Golf has an image problem and has fallen out of fashion. The organisers of golf tournaments could learn a lot from the way tennis events are presented. For example, the four grand slam tennis events have the women’s and men’s competitions at the same venue, on the same dates. Perhaps the golf majors, including our Open, could follow suit and so give more exposure to women’s golf, preferably on free-to-air TV.

    Reply to this comment
    • Peekay July 6, 19:54

      In the 1960s I was the sole junior at two golf clubs. Even the county junior championship comprised a field of no more than a dozen. Then Jacklin came along and junior golf boomed with 50+ entrants for county junior event. TV access and UK tour events to attend, are crucial to inspiring participation of youngsters. Childish stuff with big plastic clubs and balls or ‘foot golf’ is not what they want. SKY in collusion with Pelley at the European Tour are really bad news for golf. The 6 event with clowns and disco music is not the way to go.

      Reply to this comment
    • peekay July 6, 20:03

      Its not the costs of covering the event that has caused BBC to stop showing golf – its because they cannot compete in the astronomical bidding wars that enable SKY to buy themselves a monopoly of live coverage and squeeze the BBC out. R&A are a disgrace for colluding with this by selling rights to the highest bidder .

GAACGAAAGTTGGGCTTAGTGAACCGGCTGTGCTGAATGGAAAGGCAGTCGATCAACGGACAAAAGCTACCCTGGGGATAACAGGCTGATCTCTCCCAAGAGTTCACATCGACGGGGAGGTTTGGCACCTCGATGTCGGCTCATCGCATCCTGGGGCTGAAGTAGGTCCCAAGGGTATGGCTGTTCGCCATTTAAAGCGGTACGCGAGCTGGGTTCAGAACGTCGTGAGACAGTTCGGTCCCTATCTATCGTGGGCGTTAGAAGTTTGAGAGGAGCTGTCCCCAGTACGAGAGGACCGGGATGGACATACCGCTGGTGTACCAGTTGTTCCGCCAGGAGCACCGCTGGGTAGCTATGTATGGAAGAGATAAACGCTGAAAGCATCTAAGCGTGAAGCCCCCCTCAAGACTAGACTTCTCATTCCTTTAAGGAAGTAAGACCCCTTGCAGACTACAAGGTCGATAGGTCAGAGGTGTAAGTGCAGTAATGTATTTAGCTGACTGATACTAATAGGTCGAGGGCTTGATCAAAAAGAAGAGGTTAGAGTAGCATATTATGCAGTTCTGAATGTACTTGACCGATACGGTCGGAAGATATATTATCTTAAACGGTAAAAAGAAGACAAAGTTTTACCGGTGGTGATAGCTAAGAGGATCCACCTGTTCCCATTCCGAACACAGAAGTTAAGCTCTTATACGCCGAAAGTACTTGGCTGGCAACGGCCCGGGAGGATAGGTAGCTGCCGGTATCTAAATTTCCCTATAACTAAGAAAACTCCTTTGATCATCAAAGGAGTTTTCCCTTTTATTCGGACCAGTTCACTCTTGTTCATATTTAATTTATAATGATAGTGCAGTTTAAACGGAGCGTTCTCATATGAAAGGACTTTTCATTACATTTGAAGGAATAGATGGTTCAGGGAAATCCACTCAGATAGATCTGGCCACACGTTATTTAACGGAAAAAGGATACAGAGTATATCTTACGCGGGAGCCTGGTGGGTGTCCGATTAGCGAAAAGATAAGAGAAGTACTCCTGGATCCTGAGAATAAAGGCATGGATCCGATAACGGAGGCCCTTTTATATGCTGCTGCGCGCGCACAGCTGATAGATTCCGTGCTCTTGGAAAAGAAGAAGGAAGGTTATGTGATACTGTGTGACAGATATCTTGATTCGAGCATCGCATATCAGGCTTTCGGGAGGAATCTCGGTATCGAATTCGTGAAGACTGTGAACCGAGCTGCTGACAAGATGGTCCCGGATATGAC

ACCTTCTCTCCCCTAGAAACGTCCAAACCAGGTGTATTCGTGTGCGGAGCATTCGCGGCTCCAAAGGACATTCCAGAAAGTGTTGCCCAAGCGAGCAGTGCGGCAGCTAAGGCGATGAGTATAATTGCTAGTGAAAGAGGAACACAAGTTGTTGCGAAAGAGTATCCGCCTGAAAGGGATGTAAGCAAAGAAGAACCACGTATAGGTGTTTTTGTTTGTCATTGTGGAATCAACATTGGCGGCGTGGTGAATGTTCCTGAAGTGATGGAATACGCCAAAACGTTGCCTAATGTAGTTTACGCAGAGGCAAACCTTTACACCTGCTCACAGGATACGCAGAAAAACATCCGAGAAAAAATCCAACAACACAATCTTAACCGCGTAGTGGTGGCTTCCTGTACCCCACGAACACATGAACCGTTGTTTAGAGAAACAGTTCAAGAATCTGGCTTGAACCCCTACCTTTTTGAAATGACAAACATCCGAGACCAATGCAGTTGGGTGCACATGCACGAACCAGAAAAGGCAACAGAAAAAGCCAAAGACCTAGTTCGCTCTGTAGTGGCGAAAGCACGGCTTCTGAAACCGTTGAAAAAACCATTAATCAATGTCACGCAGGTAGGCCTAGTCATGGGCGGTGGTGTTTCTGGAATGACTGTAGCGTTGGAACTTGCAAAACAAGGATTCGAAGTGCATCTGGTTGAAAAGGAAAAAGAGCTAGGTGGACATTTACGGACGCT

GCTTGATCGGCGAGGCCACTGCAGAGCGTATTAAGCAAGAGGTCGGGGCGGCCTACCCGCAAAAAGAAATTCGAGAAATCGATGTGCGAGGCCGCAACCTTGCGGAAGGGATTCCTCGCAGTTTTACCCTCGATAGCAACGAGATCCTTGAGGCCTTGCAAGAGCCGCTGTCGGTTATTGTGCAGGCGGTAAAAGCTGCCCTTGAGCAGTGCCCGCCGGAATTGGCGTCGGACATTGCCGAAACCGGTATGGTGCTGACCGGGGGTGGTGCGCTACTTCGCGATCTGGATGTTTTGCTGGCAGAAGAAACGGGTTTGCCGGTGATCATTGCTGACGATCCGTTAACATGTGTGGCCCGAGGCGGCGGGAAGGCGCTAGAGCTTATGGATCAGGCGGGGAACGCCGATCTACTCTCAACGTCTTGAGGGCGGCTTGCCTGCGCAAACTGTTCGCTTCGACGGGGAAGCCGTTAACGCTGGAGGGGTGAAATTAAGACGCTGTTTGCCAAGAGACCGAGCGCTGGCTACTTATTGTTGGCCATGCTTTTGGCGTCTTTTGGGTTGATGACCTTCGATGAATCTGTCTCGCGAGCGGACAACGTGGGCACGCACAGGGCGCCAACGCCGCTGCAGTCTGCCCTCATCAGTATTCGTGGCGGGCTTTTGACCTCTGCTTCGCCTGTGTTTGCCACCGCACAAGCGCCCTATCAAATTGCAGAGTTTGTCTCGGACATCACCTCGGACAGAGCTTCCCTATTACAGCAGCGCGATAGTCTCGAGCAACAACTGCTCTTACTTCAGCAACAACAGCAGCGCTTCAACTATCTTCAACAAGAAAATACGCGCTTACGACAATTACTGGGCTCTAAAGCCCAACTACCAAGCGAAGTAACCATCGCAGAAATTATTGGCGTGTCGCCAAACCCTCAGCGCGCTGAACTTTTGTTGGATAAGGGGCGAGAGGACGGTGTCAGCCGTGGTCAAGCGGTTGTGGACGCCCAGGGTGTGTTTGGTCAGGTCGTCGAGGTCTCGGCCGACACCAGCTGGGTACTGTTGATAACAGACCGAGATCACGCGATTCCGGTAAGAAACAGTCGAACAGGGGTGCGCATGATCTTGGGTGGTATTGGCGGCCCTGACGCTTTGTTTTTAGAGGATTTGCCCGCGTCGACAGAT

Reply to this comment
    • JDP July 6, 22:34

      Agree with the comments about the loss of free tv airtime as a major reason for the lack of inspiration to youngsters taking up the sport.
      Time to play a round is also a factor in the modern world.
      Perhaps those clubs with the facility to provide two 9 hole rounds could dedicate some days to 9 hole competition and guest days?

      Reply to this comment
  3. Pete July 7, 11:57

    If you want the golf game to be successful going into the future, understand what your dealing with today. TIME EFFICIENCY, AFFORDABILITY, DIFFICULTY/FRUSTRATION, ECO-SUSTAINABILITY.
    So how do we economically & inclusively combine these aspects into a traditional golf format for all golfers to enjoy.